Our times are confronting. We are facing climate catastrophe. The survival of our planet is coming into question. And still, we want to maintain our industry, our economy. How much will our economy matter if we don’t have an environment that is inhabitable?


I thought to consider the concept of civilization. I consulted Wikipedia and this is what I found: A civilization (or civilisation) is a complex society that is characterized by urban development, social stratification, a form of government, and symbolic systems of communication (such as writing). Civilization concentrates power, extending human control over the rest of nature, including over other human beings.

We tend to use the word ‘civilisation’ as a badge of honour. Yet, I think this little Wikipedia extract points quite clearly to its shadow. Is ‘social stratification’, ‘extending human control over the rest of nature, including other human beings’ something to be proud of? Is the inherent hierarchy, and are the systems of reward and punishment, sustainable?

A patriarchal response

Perhaps Covid-19 isn’t some malevolent force that we must battle and overcome. That is the patriarchal response, and one that is no longer fit for purpose as we evolve. A force of nature, yes, but this disruption to relentless progress is an opportunity for us to pause for a while and take stock. Reconsider our values.

Yes, momentum is disrupted, what a relief. We can reflect on the history that has led us to where we are as a species. It is no longer individual survival that is at stake. We’ve crossed that line. Now it is the survival of our species, our planet that is at stake. No longer, will patriarchal and capitalist values sustain us. They are old school. It’s time to move past them.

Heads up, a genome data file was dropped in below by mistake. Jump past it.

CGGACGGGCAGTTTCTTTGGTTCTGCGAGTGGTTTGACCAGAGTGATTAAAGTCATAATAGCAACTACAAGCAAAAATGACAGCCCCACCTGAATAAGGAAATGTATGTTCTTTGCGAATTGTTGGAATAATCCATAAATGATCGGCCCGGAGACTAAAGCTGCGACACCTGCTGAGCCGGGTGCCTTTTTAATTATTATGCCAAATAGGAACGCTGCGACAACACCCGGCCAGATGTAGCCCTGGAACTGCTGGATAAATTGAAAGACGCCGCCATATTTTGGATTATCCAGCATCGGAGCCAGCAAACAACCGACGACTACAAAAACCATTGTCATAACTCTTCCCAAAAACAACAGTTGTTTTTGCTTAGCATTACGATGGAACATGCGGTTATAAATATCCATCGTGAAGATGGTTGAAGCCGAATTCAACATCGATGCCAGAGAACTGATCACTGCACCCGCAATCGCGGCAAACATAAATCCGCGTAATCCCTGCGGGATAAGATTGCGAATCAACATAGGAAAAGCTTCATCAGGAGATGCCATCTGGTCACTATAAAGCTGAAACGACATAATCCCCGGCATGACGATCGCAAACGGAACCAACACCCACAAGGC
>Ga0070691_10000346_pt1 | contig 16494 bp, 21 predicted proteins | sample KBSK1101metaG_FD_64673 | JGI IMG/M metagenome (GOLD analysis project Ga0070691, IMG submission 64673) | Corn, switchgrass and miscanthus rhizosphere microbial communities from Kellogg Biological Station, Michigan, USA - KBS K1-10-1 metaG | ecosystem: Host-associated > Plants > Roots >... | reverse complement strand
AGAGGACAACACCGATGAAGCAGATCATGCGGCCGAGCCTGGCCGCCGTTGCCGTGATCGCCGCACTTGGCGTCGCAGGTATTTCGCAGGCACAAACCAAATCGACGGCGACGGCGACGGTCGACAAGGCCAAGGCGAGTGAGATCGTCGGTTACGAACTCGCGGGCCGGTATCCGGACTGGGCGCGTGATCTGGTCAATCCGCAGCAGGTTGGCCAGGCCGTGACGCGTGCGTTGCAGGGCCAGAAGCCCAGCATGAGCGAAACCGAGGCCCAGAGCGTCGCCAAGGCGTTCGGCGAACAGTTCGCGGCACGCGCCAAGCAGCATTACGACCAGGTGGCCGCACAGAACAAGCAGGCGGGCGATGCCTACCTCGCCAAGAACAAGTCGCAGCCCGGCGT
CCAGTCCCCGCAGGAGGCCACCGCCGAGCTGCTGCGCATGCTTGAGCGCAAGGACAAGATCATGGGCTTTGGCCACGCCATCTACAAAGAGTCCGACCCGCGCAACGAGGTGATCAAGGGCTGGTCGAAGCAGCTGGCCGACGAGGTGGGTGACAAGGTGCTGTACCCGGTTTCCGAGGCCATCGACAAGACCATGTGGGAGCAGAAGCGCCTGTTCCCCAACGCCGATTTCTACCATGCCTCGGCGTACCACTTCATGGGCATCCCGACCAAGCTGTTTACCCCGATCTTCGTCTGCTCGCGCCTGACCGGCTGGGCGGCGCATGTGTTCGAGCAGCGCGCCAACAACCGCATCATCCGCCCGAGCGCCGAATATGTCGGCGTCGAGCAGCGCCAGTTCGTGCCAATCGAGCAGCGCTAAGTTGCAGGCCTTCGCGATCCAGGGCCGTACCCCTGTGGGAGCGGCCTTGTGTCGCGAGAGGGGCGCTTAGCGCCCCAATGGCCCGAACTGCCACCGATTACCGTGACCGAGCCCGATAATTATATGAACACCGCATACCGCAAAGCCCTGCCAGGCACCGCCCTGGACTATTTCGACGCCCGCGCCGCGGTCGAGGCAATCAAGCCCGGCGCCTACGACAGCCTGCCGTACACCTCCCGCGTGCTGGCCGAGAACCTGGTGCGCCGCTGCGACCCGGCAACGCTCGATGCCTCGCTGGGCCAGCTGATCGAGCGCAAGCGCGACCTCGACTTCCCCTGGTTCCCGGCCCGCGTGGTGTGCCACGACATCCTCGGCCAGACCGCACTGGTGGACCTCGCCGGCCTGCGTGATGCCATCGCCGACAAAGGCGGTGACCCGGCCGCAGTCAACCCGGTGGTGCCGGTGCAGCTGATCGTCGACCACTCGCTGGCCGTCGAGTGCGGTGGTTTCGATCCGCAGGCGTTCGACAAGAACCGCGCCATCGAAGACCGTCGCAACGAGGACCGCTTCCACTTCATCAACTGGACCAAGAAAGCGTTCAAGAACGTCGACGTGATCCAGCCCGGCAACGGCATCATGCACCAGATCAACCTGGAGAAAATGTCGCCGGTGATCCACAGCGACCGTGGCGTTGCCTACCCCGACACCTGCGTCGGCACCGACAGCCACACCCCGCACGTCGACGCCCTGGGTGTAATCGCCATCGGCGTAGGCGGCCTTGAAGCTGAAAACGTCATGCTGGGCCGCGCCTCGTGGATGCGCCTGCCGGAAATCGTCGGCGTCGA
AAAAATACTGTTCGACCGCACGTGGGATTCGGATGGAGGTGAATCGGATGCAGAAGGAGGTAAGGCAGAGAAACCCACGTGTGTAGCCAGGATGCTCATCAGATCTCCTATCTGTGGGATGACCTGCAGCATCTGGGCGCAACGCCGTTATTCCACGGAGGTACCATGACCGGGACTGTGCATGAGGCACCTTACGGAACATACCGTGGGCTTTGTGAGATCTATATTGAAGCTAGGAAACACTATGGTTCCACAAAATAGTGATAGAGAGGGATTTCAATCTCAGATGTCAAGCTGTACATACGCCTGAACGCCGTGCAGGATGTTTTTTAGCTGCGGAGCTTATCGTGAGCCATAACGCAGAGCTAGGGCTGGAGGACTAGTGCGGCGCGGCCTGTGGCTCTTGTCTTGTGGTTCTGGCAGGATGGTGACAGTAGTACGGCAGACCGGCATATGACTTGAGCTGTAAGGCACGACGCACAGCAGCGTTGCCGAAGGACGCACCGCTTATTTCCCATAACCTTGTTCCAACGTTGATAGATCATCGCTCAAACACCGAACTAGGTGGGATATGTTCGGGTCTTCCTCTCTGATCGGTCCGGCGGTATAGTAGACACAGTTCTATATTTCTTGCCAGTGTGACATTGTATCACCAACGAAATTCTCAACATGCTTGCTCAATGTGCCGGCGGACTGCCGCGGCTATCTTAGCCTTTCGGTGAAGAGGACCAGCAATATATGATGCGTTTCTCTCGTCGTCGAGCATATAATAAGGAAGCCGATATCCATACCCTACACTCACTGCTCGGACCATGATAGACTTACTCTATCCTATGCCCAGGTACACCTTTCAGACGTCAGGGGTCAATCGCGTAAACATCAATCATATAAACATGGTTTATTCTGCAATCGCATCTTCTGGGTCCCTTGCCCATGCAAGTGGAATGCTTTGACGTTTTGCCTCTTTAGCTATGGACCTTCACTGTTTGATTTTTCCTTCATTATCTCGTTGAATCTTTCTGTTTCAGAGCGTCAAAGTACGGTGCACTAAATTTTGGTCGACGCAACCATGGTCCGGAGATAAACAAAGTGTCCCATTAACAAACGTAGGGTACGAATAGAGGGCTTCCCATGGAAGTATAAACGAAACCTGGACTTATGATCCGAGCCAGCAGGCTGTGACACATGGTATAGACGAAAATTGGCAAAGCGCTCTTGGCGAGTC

Deep time

I find that entering ‘deep time’ brings me some relief. Pondering an unfathomable past, millions, billions, trillions of years can be effective in shaking me from a limited world view. I have my own application of this buddhist practice of impermanence. As I gaze into the valleys here in the Blue Mountains where I live, knowing they took 250 million years to form, it somehow puts my worries into perspective.

Remembering, honouring, connecting to our history expands our consciousness. If I pan out, way beyond this time, looking at a greater span of human history, the ‘civilisation’ of man is but a blip. The last 5,000 years? Just part of an evolutionary process that we are emerging from?

Who am I?

A complex intersection of my timespan and my circles of belonging forms my world view. I might choose to build very solid boundaries and keep my world small, safe and manageable. Defending against every alternate view I’m exposed to. I might think my perspective is the only one there is, that it is right. It is scary to continually question. If I let every new exposure to an alternate view rock my own, my identity is very unstable.

On the other hand, I might allow my boundaries to become a little more porous. I might expand my boundaries embracing more and more possible perspectives until, I’m…… untethered. Not attached to, or needing to defend, a particular perspective or identity at all. Respectful of them all. Because, after all, I know they are all just limited perspectives within a field of unlimited possibilities.